Ofcom should amend the scope of its Digital Communications Review to include pay TV, so it can address high prices and a lack of competition in the UK market, according to the CEO of BT’s consumer division, John Petter.
In a speech to the Broadcasting Press Guild yesterday,Petter said there were market failings in the UK pay TV space, where Sky is the dominant player. He claimed that Sky customers are paying close to £50 a year more than the EU average for basic pay TV channels and up to £75 a year more if they take premium sports and movie packages, citing Analysys Mason research.
“Relative to EU averages Sky customers are paying around a half a billion pounds more per year for the basic packages of pay TV channels. Switching in pay TV is 50% lower than the levels seen in broadband, so it is clear we just aren’t seeing the right levels of competition for Sky,” said Petter.
He claimed that in contrast with the UK broadband market – where there is falling prices, rising speeds and a strong international performance – consumers in the UK suffer from a lack of effective competition in the pay TV market.
The broadband market has four major players but none with over 32% market share, compared to the pay TV market where Sky is the dominant player with a 64% share leaving major barriers to entry for new players, said Petter.
He added that the broadband market is regulated at a wholesale level, giving players access on an equal basis, while in pay TV there are weak wholesale obligations that only apply to Sky Sports 1 and 2.
Petter said that despite its success, BT Sport had notchanged overall market dynamics in the UK and that the new channel’s 2.4 million viewers – who didn’t previously watch Sky Sports – are evidence of an unserved part of the population, unable to pay the high prices demanded by Sky.Ofocm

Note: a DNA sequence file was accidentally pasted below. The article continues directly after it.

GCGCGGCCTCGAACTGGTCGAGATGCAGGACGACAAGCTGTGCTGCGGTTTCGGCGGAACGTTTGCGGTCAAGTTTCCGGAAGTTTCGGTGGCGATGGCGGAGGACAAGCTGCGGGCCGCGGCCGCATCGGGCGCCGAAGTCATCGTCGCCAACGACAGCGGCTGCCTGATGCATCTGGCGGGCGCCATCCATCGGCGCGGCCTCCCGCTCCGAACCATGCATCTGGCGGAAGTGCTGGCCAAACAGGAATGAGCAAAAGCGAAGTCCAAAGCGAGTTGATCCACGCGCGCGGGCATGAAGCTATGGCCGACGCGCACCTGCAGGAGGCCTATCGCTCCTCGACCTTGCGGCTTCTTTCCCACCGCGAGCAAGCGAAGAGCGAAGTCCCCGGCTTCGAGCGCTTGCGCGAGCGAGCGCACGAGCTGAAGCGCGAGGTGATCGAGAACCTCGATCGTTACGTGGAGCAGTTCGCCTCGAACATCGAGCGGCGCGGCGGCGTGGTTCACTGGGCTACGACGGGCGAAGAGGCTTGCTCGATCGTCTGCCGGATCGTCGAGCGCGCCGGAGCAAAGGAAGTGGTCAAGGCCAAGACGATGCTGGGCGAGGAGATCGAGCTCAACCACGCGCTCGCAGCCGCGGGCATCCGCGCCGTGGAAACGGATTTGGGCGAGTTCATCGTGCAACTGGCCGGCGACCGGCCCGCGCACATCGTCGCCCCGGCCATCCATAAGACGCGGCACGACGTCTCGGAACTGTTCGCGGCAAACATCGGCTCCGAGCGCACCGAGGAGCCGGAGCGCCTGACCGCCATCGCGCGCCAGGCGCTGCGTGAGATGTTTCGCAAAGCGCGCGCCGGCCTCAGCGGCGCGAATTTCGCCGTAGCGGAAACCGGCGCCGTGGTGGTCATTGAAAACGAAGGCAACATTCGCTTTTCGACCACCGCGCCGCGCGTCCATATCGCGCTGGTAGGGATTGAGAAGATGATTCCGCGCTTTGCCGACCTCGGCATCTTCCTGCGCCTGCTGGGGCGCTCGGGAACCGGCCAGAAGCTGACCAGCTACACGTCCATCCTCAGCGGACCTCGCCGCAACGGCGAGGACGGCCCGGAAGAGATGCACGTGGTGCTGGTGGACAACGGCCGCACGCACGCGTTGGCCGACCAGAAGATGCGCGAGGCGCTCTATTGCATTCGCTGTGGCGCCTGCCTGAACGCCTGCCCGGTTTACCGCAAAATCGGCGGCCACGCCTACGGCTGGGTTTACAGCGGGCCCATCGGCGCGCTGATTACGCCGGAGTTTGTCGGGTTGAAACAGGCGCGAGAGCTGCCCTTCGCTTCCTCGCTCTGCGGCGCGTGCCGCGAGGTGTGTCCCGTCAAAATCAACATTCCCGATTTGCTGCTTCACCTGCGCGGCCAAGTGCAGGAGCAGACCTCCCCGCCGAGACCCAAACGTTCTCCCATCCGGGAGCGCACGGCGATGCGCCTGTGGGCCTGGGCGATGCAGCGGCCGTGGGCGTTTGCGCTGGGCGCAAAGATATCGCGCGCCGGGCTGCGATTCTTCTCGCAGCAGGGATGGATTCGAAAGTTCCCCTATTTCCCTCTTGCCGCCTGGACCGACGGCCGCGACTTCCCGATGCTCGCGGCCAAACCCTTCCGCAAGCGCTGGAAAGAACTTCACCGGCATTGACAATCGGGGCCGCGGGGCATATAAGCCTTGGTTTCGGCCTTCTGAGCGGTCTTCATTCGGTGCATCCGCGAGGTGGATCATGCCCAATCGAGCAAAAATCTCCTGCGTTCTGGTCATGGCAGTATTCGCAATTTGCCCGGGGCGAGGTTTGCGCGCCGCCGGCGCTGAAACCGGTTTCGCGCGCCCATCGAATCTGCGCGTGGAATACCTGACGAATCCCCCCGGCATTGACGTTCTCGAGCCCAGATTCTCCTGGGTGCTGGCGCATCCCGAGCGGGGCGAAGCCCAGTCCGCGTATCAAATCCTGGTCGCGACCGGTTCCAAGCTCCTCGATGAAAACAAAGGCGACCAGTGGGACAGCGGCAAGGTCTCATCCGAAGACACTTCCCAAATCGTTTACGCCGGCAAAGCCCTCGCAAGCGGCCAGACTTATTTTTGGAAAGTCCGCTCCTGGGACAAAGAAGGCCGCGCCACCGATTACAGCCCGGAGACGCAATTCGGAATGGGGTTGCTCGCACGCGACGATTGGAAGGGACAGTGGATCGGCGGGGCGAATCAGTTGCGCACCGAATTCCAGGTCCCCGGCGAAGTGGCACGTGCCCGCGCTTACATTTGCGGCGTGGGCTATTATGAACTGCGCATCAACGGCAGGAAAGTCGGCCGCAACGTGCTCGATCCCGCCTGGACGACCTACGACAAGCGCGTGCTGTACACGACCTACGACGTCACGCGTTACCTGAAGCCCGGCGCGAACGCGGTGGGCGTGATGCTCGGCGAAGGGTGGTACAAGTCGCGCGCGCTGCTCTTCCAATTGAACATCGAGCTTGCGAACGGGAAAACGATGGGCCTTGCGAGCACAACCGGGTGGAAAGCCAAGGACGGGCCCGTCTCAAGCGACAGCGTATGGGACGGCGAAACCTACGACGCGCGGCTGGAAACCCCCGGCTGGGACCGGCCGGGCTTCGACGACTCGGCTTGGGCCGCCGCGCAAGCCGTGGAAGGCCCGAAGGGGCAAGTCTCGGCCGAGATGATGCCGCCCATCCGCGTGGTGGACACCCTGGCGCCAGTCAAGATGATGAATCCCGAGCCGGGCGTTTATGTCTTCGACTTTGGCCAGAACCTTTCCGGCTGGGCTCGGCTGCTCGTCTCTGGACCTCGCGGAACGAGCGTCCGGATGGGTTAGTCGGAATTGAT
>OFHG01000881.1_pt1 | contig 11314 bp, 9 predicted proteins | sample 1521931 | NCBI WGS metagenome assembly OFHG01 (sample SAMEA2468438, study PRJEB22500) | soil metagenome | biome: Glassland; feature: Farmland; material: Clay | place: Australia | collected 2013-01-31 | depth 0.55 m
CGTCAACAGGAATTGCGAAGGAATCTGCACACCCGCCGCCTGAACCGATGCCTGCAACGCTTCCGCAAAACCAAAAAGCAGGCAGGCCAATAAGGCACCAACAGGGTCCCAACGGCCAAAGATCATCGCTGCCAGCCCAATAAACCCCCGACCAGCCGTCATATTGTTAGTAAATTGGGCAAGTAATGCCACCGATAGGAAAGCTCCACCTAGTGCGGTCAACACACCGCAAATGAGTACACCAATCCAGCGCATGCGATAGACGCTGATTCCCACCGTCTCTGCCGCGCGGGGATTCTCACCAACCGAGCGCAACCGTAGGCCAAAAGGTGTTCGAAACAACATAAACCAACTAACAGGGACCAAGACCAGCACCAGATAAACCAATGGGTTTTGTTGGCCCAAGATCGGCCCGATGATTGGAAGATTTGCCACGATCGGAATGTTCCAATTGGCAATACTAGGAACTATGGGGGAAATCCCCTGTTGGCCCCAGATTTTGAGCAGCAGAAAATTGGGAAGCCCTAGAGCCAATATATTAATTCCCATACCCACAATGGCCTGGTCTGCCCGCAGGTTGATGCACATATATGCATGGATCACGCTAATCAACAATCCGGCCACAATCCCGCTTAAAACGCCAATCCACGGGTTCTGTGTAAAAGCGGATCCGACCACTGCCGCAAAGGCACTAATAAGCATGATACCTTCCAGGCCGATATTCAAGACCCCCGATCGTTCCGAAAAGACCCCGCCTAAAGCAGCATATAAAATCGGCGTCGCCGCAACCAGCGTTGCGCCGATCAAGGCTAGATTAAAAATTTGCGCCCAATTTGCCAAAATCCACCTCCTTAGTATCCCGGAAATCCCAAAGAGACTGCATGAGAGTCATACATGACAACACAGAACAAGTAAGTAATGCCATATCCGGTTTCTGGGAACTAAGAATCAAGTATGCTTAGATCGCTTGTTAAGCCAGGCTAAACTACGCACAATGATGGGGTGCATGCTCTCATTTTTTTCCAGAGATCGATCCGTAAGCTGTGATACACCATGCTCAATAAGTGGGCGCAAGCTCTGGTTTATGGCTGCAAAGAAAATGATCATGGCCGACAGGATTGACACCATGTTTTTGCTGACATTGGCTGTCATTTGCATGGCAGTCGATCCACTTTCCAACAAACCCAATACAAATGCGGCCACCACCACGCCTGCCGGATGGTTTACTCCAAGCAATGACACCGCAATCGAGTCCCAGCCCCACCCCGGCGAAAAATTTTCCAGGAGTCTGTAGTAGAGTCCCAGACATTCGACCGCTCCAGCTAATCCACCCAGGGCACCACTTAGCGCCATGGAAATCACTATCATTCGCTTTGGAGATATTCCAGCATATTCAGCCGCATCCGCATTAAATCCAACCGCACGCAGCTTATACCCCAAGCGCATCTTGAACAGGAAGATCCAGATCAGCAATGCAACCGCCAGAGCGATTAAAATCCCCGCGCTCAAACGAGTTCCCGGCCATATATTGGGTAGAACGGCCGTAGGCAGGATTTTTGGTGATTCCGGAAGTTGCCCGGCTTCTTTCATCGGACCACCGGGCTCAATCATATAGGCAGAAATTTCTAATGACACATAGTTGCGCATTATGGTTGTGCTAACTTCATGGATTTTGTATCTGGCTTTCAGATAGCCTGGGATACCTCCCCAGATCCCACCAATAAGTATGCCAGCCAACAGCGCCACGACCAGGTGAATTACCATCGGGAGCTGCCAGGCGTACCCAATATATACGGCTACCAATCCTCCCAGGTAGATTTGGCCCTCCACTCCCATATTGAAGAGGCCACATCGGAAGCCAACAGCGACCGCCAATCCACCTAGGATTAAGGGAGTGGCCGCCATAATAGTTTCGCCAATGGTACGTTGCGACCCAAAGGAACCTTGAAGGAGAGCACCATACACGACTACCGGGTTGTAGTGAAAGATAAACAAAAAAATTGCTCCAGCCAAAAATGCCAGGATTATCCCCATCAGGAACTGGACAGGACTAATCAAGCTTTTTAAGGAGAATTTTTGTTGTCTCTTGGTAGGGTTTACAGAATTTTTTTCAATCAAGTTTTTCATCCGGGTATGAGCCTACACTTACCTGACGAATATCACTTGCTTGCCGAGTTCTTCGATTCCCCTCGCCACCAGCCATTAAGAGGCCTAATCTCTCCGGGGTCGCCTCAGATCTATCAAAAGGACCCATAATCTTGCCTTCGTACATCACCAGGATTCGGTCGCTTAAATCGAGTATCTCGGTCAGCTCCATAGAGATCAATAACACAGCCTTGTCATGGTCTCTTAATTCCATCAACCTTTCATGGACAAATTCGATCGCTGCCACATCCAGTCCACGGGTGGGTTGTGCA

“We think Ofcom should heed the call of Sky’s biggest shareholder. James Murdoch once said in relation to Sky that 21st Century Fox fought for ‘a level playing field and to have competition policy applied with an even hand’. But when it comes to competition in pay TV, the message from Sky seems to be ‘talk to the hand’. We think Ofcom should make Mr Murdoch happy and give the UK a competitive pay TV market that is fit for the next decade,” said Petter.
The comments come just over a week after Sky called on UK competition watchdog the CMA to investigate BT’s Openreach division, accusing it of under-investment in the national broadband network used by Sky to serve its customers.
In a submission to regulator Ofcom’s strategic review of digital communications, Sky called on Ofcom to make a market investigation reference to the CMA and said that “the common thread” to problems with the UK broadband sector was “BT’s ownership of Openreach”, which carried a risk of “diminishing retail competition as the UK transitions to fibre-based broadband services”.